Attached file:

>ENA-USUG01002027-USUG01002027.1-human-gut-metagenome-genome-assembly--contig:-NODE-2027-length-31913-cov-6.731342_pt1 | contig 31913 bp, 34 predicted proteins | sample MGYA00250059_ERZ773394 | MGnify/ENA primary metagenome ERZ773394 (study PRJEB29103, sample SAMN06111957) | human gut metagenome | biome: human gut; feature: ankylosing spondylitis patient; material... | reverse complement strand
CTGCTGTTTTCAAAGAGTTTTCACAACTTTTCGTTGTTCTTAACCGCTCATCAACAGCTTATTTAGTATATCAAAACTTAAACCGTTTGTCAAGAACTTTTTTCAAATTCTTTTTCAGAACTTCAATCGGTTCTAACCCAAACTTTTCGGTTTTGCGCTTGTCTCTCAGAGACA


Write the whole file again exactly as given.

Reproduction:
>ENA-USUG01002027-USUG01002027.1-human-gut-metagenome-genome-assembly--contig:-NODE-2027-length-31913-cov-6.731342_pt1 | contig 31913 bp, 34 predicted proteins | sample MGYA00250059_ERZ773394 | MGnify/ENA primary metagenome ERZ773394 (study PRJEB29103, sample SAMN06111957) | human gut metagenome | biome: human gut; feature: ankylosing spondylitis patient; material... | reverse complement strand
CTGCTGTTTTCAAAGAGTTTTCACAACTTTTCGTTGTTCTTAACCGCTCATCAACAGCTTATTTAGTATATCAAAACTTAAACCGTTTGTCAAGAACTTTTTTCAAATTCTTTTTCAGAACTTCAATCGGTTCTAACCCAAACTTTTCGGTTTTGCGCTTGTCTCTCAGAGACA